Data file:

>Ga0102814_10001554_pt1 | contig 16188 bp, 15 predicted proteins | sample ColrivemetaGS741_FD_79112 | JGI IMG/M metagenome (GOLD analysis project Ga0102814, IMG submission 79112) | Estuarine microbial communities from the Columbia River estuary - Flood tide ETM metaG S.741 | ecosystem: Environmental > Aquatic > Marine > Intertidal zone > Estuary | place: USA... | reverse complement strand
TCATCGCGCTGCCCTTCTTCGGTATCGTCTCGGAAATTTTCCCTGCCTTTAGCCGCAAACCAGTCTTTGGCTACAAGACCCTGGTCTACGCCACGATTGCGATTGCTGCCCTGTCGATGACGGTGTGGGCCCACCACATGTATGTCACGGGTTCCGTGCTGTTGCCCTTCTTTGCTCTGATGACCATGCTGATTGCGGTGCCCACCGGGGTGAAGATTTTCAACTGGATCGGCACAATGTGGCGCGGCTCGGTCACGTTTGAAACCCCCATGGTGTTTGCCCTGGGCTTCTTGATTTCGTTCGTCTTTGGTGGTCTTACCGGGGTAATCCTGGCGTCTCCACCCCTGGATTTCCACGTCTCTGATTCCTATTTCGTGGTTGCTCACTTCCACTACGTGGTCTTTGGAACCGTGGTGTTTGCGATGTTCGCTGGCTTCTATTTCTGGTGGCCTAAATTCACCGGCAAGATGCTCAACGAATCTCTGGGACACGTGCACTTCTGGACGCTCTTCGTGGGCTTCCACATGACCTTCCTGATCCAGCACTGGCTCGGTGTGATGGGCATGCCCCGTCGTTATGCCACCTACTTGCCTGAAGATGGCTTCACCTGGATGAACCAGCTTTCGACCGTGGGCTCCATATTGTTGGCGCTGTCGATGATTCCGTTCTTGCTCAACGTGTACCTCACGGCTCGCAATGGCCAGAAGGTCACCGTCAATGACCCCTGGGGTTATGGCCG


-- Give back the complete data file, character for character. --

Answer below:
>Ga0102814_10001554_pt1 | contig 16188 bp, 15 predicted proteins | sample ColrivemetaGS741_FD_79112 | JGI IMG/M metagenome (GOLD analysis project Ga0102814, IMG submission 79112) | Estuarine microbial communities from the Columbia River estuary - Flood tide ETM metaG S.741 | ecosystem: Environmental > Aquatic > Marine > Intertidal zone > Estuary | place: USA... | reverse complement strand
TCATCGCGCTGCCCTTCTTCGGTATCGTCTCGGAAATTTTCCCTGCCTTTAGCCGCAAACCAGTCTTTGGCTACAAGACCCTGGTCTACGCCACGATTGCGATTGCTGCCCTGTCGATGACGGTGTGGGCCCACCACATGTATGTCACGGGTTCCGTGCTGTTGCCCTTCTTTGCTCTGATGACCATGCTGATTGCGGTGCCCACCGGGGTGAAGATTTTCAACTGGATCGGCACAATGTGGCGCGGCTCGGTCACGTTTGAAACCCCCATGGTGTTTGCCCTGGGCTTCTTGATTTCGTTCGTCTTTGGTGGTCTTACCGGGGTAATCCTGGCGTCTCCACCCCTGGATTTCCACGTCTCTGATTCCTATTTCGTGGTTGCTCACTTCCACTACGTGGTCTTTGGAACCGTGGTGTTTGCGATGTTCGCTGGCTTCTATTTCTGGTGGCCTAAATTCACCGGCAAGATGCTCAACGAATCTCTGGGACACGTGCACTTCTGGACGCTCTTCGTGGGCTTCCACATGACCTTCCTGATCCAGCACTGGCTCGGTGTGATGGGCATGCCCCGTCGTTATGCCACCTACTTGCCTGAAGATGGCTTCACCTGGATGAACCAGCTTTCGACCGTGGGCTCCATATTGTTGGCGCTGTCGATGATTCCGTTCTTGCTCAACGTGTACCTCACGGCTCGCAATGGCCAGAAGGTCACCGTCAATGACCCCTGGGGTTATGGCCG